Talent acquisition and talent management are the twin cornerstones of a successful business, often trumping all other resources in terms of their ability to influence profits and organisational longevity.
For CFOs, the ability to nurture talent is key to building a pipeline to the C-suite – an important feature of succession planning. A CFO is required to look beyond the current quarter and the current fiscal year, to envision the next five, ten, or fifty years. Ensuring that their business survives well past their own retirement is as much the responsibility of the CFO as it is of the CEO – if not more so. This makes a detailed talent agenda vitally important for CFOs in any industry.
According to Dr. Ajit Kambil, the Global Research Director for Deloitte’s CFO program, there are five essential pillars for a CFO to address within a talent agenda: ensuring that the right people are in the right seats, improving teams, modernising the organisation, developing talent for a stable organisation, and nurturing leadership.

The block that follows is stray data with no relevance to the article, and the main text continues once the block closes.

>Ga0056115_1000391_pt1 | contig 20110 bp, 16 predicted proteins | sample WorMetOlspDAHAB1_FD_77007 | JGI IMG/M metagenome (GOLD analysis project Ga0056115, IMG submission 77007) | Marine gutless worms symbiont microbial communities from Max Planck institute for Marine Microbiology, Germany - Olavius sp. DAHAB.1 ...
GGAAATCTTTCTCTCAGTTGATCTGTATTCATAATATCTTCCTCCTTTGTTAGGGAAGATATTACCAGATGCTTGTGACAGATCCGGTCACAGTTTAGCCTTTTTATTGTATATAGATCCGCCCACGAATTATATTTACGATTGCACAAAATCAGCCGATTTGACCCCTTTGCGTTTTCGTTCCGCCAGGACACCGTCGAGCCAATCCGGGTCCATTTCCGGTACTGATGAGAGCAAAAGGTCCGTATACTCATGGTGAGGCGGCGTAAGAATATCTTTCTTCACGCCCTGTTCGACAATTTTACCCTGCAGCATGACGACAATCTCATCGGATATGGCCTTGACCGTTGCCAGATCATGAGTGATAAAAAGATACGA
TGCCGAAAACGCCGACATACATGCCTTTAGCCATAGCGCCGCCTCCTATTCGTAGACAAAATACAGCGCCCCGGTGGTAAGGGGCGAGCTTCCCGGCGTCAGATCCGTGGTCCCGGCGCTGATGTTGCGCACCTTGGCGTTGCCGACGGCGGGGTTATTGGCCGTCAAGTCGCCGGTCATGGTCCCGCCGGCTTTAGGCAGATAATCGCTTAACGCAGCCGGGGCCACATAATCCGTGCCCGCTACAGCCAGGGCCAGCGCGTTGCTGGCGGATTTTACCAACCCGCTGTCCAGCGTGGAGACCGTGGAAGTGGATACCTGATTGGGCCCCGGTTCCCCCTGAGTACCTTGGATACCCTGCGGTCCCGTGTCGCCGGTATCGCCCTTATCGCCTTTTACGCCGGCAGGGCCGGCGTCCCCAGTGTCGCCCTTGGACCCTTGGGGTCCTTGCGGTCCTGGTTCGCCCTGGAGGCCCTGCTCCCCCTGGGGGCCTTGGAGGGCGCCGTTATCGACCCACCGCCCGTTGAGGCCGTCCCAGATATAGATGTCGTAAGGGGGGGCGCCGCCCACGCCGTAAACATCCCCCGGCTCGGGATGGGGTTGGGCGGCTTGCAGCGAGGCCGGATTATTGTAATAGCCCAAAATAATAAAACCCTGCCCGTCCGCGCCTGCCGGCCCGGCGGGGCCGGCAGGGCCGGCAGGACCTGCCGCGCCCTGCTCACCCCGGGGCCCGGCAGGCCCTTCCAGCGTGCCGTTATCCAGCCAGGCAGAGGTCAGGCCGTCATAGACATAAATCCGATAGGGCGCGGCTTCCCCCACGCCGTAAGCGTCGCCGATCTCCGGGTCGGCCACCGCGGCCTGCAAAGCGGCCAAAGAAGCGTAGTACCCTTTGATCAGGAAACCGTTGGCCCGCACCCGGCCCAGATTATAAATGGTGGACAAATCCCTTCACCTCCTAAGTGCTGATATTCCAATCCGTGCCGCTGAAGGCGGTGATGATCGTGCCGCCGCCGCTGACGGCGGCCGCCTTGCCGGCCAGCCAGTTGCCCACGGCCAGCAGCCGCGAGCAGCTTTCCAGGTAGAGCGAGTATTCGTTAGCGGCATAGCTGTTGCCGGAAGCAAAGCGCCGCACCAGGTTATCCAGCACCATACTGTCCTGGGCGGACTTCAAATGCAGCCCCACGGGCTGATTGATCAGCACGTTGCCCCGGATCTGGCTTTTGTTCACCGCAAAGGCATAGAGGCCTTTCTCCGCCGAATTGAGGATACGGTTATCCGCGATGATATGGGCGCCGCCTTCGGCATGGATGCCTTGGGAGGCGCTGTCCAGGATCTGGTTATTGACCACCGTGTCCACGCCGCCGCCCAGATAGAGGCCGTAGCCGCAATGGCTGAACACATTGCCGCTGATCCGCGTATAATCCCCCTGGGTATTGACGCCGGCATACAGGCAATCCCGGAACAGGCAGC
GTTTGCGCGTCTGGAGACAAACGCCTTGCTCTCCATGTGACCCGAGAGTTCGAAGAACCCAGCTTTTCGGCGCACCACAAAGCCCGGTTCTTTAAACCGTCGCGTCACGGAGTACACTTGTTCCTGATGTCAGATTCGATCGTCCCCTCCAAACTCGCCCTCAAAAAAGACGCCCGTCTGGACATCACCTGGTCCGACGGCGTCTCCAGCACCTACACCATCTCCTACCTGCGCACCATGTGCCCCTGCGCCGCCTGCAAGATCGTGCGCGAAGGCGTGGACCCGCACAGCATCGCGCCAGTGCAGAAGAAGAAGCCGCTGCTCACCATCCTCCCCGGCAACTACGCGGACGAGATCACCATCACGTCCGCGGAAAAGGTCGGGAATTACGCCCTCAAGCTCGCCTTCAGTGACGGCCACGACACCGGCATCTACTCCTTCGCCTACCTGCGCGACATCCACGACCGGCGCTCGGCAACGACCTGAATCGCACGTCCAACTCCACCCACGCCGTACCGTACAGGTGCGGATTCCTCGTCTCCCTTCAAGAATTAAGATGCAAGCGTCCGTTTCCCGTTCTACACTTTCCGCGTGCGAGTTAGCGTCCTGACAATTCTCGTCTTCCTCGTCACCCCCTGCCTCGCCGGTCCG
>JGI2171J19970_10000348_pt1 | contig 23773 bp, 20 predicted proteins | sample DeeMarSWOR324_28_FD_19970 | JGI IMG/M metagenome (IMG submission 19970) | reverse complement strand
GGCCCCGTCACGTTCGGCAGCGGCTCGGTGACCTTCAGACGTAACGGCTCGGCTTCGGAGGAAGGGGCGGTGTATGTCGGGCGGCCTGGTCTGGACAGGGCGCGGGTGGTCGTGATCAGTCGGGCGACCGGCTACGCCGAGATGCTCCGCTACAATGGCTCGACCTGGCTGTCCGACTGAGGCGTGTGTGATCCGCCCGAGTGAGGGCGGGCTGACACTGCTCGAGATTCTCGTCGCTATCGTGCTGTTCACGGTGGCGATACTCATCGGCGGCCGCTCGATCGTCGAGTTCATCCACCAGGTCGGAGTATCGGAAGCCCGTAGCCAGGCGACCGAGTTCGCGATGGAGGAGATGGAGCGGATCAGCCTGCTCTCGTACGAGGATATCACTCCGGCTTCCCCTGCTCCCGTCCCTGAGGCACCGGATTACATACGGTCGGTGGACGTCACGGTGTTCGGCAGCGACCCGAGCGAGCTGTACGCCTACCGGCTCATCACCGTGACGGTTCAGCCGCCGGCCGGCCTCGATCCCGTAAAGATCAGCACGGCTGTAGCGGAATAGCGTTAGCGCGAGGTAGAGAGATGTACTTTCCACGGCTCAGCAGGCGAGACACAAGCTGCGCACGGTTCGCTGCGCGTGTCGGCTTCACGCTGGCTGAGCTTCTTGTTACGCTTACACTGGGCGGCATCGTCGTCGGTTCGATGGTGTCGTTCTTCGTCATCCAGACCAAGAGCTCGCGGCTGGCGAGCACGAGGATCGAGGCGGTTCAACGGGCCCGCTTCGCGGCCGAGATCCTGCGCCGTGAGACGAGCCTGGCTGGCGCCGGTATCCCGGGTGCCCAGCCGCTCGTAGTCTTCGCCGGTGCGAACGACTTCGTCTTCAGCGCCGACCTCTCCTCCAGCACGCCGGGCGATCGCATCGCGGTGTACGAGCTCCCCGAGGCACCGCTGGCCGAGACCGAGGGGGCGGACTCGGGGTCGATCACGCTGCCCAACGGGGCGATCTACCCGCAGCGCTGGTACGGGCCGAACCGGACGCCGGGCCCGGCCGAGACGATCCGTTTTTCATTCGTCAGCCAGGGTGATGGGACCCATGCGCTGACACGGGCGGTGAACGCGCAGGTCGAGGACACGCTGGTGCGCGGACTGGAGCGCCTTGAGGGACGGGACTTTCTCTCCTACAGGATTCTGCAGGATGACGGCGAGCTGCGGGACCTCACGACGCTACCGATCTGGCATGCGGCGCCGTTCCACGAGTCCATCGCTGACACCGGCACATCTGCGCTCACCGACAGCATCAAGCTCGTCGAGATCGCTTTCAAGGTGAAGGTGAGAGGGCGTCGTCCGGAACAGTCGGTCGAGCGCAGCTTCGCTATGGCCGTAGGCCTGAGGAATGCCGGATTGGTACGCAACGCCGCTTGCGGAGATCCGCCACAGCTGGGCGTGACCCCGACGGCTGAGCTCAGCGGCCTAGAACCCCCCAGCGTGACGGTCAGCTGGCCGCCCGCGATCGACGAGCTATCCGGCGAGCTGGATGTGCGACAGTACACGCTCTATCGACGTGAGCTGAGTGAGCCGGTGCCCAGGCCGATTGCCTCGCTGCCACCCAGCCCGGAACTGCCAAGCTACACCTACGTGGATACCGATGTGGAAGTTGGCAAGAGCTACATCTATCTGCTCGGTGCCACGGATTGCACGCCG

In the wake of the global financial crisis and its creation of a job market that remains fiercely competitive for job candidates, businesses have no shortage of top talent to leverage within their organisation. This is the ideal time to optimise talent and make the most of the recent flood of quality candidates.
Nicky Wakefield, Deloitte Southeast Asia Human Capital Advisory Leader, stresses that “there is a need to align the goals and priorities of the C-level executives and the human resources (HR) function, and build towards a common talent agenda for the organisation”.
A talent agenda becomes especially critical when a member of the C-suite plans to transition out of his or her role and the issue of succession is brought to the forefront. But in addition to succession planning, CFOs need to be careful to dedicate sufficient time and energy to progression planning, i.e. a plan designed to keep turnover low within the organisation and develop a deep bench for talent.
Although workers at every stage of their careers are important to the business, a CFO’s responsibility in talent management begins and ends at the doorway to the C-suite. Beyond this threshold, the talent pipeline is largely the purview of HR, with input from relevant departments. It is within this defined field of interest that a CFO can develop a talent agenda to shape the future of their organisation’s C-suite – and by extension, the organisation itself.